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Lack of seat belt usage cited in rise in fatal wrecks

Posted at 10:23 AM, Jan 02, 2020

LINCOLN, Neb. (AP) — Nebraska roads saw a deadly rise in fatal crashes in 2019, and state leaders say the failure to buckle up was a major factor.

The Lincoln Journal Star reported that as of Dec. 27, 249 people had died on Nebraska roads, a 9% increase over the average for the years 2014 through 2018.

Nebraska Department of Transportation spokeswoman Jeni Campana said it’s tough to pinpoint the main reason, but the failure to use a seat belt is often a factor.

From 2014-18, 69.3% of those killed in passenger vehicle crashes were not wearing a seat belt, according to the department’s data. That’s 25% higher than the national average over the same time period.

“It’s absolutely concerning,” AAA spokeswoman Rose White said.

Just last month, four people in the same Lincoln family, ages 4 to 19, were killed in a crash on an ice-covered stretch of Interstate 80 between Lincoln and Omaha. The Nebraska State Patrol said none of those killed were wearing restraints.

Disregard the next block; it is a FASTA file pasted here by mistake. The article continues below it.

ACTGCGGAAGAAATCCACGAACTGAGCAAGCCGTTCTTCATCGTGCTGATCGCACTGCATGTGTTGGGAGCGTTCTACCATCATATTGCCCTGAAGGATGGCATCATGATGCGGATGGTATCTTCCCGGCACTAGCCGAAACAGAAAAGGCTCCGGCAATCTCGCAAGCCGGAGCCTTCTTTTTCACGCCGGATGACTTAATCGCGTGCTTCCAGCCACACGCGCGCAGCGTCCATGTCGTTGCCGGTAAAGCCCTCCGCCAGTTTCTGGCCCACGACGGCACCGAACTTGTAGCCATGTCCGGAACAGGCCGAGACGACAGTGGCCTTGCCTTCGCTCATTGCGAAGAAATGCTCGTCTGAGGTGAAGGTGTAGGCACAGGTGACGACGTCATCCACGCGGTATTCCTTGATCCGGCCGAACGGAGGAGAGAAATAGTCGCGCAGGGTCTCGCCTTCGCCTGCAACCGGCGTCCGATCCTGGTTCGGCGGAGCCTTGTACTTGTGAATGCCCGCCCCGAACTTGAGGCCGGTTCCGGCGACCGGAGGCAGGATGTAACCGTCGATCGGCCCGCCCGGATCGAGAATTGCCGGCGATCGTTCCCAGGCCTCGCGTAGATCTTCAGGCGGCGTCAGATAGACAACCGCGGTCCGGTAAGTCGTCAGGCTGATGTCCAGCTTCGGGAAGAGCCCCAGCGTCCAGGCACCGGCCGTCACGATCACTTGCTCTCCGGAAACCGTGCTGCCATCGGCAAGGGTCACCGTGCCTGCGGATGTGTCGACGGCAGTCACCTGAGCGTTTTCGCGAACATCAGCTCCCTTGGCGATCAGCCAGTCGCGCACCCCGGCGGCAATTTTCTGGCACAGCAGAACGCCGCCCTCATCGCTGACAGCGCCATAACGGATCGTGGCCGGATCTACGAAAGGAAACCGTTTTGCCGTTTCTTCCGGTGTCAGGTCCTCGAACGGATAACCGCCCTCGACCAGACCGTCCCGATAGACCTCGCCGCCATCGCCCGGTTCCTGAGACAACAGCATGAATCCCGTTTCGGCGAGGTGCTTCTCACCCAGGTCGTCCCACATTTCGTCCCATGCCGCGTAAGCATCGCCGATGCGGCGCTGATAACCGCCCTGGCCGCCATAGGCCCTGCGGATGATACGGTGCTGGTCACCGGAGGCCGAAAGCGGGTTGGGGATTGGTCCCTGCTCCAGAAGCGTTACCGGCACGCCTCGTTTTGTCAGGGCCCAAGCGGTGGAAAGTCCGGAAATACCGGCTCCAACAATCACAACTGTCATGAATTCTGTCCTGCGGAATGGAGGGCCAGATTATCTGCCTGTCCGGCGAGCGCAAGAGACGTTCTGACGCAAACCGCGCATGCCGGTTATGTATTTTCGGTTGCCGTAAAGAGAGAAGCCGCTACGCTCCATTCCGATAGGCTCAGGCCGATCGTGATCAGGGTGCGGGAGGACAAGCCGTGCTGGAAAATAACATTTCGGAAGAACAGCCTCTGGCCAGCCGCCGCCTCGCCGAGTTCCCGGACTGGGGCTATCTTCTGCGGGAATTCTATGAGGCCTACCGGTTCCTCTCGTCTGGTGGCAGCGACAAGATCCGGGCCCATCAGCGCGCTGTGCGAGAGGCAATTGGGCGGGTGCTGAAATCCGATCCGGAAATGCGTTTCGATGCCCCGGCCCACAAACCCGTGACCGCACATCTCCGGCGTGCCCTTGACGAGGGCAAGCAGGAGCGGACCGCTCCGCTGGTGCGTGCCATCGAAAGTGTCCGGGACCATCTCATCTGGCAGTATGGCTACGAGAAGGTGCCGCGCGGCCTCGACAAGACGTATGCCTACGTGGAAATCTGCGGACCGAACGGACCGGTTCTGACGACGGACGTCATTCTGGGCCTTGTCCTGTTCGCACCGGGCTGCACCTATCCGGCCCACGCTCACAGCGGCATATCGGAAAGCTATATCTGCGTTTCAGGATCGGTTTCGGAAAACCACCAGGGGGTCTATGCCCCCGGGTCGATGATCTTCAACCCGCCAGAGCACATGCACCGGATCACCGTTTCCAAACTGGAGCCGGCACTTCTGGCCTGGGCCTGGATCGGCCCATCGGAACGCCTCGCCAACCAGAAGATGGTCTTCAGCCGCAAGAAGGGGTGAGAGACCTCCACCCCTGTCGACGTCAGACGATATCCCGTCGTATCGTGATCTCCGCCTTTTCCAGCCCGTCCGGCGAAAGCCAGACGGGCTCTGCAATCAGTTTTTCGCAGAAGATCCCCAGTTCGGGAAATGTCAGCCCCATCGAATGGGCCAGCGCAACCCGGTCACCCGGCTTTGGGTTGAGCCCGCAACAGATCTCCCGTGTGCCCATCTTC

White said part of the problem is that Nebraska is among just 16 states that don’t enforce seat belt use as a primary offense.

Having seat belt use as a primary law would allow police to pull over and cite drivers for simply driving unrestrained. Secondary laws can only be enforced if an officer notices a driver without a seat belt after they have already been suspected of another violation.

State Sen. Robert Hilkemann, a Republican from Omaha, introduced a bill nearly a year ago to upgrade the state’s seat belt law to a primary offense, but it remains in committee. The bill would require all occupants to wear a seat belt and calls for a $25 fine for each violation.

“We know that unless the law has primary effects, it’s like not having the law,” he said. “It’s a kind suggestion, but there’s no weight behind it.”

Hilkemann said the bill has been mired by objections that have kept it from reaching the floor for debate. He plans to amend it to define backseat passengers riding without a seat belt as a secondary offense, rather than a primary offense.

State data shows that 230 people died in crashes in 2018. The 2019 fatality total was the most since 2007, when 256 people died on the state’s roads.